"I felt like I played pretty solid, just had one bad hole that I just, you know, kind of was disappointed about," she said, sounding a lot like the college sophomore she is. "I guess there are a lot of positive things I can take from this week. I shot pretty solidly in the wind in tough conditions. It's not what I wanted, the outcome today, but it's just the beginning. And I think there's a lot more good stuff to come."
Stanford grabbed the first-round lead with a 65, one shot better than Wie. The latter's very impressive second-round 70 Friday, in the worst of the wind, left her tied with Stanford at eight under going to the final round. Angela Park was one shot behind, but after she missed short par-saving putts on Nos. 6 and 8, the tournament became a two-player duel. And standing on the 11th tee, it hardly seemed that competitive. Bogeys by Stanford on the eighth and 10th, sandwiched around a birdie by Wie at the ninth -- gave the younger player a three-shot advantage.
"On No. 10, I thought, 'I don't know if I can make up three shots in this wind,' " Stanford recalled. "She was going to need to make a mistake."
And so Wie obliged, hitting a 3-wood off the 11th tee that ballooned in the wind and landed in the hazard on the right side of the fairway, leading to a double bogey. Both players parred the 12th, and then Stanford -- who plays out of Shady Oaks CC in Fort Worth -- channeled her inner Hogan. She hit a 5-iron to 15 feet on No. 13, a lob wedge to four feet on the 14th and a 6-iron to 10 feet on No. 15 and converted all three birdie putts. In five holes, she had gone from three down to two ahead.
Asked how important experience was on the back nine, the 31-year-old Stanford said: "After what happened on 11, huge. That front nine, she didn't make a mistake. She was doing everything she needed to do to win. And when she made the mistake on 11, she didn't rebound like I thought maybe [she would]. You could just see her youth in that."
On No. 16, Wie had a chance to cut the deficit to one stroke, but she quick-stroked a four-foot birdie try, missing left. "I didn't pull it or anything," she said. "It just didn't choose to go in the hole. I didn't mis-hit it. It was just weird." Wie then knocked her tee shot on No. 17 -- again with the 3-wood -- into a fairway bunker. She went on to make another bogey, giving Stanford a three-stroke lead. School was out.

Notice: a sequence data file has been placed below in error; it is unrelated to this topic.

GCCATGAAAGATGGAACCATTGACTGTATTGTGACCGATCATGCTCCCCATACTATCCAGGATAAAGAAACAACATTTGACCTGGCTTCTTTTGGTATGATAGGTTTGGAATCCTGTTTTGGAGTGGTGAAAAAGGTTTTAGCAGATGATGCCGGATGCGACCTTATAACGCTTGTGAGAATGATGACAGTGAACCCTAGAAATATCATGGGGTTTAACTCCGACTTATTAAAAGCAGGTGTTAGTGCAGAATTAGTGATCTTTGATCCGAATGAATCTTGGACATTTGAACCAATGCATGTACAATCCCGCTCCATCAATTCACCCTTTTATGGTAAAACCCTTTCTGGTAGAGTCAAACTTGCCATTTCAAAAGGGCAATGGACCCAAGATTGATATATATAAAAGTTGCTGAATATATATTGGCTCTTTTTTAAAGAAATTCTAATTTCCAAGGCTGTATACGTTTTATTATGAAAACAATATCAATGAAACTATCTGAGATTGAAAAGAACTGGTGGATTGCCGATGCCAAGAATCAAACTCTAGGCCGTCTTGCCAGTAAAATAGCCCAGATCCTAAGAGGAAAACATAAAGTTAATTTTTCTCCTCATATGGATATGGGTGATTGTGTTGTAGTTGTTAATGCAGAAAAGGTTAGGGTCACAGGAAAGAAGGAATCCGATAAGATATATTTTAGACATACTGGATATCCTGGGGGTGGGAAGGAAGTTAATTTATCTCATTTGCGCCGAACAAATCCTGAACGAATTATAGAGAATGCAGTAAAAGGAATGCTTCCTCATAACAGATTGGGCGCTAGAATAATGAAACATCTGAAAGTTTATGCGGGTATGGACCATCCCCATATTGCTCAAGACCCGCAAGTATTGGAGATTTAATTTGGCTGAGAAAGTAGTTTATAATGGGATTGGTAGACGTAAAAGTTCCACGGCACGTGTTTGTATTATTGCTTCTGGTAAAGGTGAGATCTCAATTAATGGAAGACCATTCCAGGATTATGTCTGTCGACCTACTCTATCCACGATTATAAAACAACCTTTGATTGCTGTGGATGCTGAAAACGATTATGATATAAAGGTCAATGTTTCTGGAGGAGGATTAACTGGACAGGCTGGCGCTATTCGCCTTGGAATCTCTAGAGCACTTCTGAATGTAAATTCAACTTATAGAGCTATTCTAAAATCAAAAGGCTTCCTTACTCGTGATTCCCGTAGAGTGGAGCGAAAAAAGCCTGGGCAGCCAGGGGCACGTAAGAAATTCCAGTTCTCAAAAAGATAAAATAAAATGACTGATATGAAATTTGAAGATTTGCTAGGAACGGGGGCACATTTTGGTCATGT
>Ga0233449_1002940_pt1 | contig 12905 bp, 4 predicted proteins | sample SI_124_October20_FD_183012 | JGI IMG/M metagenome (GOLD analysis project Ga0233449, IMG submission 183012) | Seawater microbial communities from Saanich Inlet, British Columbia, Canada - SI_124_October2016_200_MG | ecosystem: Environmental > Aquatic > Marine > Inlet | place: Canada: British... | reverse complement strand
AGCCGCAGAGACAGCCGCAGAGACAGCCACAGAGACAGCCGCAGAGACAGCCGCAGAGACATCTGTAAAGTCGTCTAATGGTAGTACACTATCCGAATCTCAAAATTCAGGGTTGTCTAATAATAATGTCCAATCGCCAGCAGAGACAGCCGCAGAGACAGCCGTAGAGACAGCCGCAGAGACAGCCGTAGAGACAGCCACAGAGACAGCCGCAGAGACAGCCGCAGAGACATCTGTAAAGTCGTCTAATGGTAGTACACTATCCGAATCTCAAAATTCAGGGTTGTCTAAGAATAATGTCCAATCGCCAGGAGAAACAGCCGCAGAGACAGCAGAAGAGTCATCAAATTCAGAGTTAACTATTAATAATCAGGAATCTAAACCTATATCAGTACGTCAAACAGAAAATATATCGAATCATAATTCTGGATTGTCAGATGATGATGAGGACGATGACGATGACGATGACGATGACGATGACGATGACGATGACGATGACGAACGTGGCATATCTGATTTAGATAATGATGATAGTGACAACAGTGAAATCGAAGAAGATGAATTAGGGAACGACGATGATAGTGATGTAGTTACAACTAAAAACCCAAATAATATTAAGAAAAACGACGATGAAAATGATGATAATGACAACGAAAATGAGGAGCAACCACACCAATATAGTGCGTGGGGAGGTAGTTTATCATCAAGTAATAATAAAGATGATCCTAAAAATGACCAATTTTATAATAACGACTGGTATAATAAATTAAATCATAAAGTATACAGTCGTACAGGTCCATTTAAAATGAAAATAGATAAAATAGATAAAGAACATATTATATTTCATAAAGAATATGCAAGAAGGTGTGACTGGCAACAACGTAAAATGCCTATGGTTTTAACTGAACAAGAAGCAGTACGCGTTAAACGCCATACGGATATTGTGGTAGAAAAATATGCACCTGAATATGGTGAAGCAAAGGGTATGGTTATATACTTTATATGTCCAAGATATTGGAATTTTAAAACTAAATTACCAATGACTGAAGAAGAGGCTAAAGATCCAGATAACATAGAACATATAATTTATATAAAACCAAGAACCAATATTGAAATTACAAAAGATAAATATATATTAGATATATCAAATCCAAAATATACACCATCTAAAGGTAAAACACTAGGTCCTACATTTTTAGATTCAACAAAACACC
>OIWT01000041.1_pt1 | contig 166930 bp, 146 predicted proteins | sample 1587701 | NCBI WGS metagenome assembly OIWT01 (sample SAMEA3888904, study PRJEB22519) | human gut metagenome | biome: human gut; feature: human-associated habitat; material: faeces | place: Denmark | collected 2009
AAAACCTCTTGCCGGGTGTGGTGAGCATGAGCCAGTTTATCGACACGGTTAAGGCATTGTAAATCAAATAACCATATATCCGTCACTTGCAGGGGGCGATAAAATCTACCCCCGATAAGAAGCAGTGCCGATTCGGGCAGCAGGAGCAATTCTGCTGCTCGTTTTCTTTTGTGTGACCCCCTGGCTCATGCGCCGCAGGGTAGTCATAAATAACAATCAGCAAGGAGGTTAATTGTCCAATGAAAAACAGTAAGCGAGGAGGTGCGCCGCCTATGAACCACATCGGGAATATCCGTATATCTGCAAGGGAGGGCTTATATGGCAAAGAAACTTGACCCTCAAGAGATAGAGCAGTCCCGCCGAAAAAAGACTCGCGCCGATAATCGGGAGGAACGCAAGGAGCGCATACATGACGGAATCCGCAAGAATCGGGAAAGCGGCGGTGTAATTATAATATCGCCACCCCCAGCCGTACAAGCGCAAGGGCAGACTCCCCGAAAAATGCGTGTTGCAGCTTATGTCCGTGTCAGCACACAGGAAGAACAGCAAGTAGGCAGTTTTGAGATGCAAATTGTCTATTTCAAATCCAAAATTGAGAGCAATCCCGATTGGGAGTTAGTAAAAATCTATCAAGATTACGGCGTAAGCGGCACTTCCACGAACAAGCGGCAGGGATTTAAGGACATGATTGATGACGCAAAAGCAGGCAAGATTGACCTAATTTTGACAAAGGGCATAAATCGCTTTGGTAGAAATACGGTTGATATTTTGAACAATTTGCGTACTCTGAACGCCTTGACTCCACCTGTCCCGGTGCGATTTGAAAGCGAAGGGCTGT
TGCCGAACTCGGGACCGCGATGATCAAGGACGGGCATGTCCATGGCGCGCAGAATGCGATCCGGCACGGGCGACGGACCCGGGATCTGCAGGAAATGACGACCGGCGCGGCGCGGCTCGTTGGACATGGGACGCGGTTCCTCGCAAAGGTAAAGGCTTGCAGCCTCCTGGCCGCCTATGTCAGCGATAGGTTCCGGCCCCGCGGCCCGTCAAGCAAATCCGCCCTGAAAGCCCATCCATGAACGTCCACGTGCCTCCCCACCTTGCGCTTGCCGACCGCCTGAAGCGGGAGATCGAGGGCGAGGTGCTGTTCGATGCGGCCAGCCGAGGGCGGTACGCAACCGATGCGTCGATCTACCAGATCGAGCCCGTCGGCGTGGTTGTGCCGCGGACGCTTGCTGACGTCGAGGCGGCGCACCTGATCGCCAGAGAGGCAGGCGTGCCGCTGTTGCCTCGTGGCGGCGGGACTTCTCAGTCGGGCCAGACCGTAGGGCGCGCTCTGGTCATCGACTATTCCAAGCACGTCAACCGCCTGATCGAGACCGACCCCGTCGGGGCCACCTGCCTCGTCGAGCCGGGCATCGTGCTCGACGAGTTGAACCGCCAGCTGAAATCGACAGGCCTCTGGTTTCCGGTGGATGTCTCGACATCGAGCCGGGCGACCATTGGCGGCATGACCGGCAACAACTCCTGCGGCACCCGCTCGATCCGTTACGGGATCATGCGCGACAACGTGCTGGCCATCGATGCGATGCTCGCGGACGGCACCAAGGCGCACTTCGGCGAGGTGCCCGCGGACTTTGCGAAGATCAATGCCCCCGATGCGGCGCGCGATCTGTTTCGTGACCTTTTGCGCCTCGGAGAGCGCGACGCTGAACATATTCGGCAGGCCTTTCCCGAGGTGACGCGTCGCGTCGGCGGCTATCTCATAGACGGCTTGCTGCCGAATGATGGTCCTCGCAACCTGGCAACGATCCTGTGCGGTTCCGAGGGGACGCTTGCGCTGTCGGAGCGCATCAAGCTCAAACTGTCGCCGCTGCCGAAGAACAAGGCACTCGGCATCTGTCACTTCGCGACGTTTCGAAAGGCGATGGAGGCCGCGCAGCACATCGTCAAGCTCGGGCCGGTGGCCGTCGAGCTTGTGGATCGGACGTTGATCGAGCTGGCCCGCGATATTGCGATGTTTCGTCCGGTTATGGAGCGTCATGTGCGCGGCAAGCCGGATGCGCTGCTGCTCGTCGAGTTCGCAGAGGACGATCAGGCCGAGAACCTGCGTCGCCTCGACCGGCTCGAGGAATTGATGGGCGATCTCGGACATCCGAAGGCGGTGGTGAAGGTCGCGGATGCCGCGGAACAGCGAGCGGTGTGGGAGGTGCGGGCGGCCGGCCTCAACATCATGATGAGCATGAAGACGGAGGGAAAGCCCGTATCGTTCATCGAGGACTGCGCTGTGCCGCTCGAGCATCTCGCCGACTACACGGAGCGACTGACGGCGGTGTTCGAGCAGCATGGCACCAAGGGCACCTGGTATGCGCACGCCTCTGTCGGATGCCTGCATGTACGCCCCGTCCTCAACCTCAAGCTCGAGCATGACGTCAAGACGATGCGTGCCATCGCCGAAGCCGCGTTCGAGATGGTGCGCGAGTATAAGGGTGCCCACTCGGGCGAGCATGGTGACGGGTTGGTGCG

"The more good players I play with, the more game experience I get," Wie said about Stanford's impressive closing drive. "I can learn different stuff from different players. And I learned a lot from Angela today."
Here are the positives Wie takes away from Turtle Bay: She is swinging better than she has in more than two years. Her putting (despite the short miss at 16 in the final round) looked solid all week. She earned 30 Solheim Cup points. And the $108,332 she won virtually guarantees she will qualify for the Kraft Nabisco Championship, the first major of the year.
"She's got all the shots," Stanford said. "Once she figures things out, she is going to be just fine." Natalie Gulbis, who finished T-10, agreed. "She's getting on-the-job training," Gulbis said. "She'll win, and soon."
While that sounds like a familiar refrain sung repeatedly the last half-dozen years, even the players with the deepest resentments over how Wie shunned the tour to play against the men want that victory to come soon. There are an abundance of great young players on the LPGA -- players 20 or younger have won four of the last eight majors -- but none move the needle like Wie.
All that's needed to set it in motion is a victory.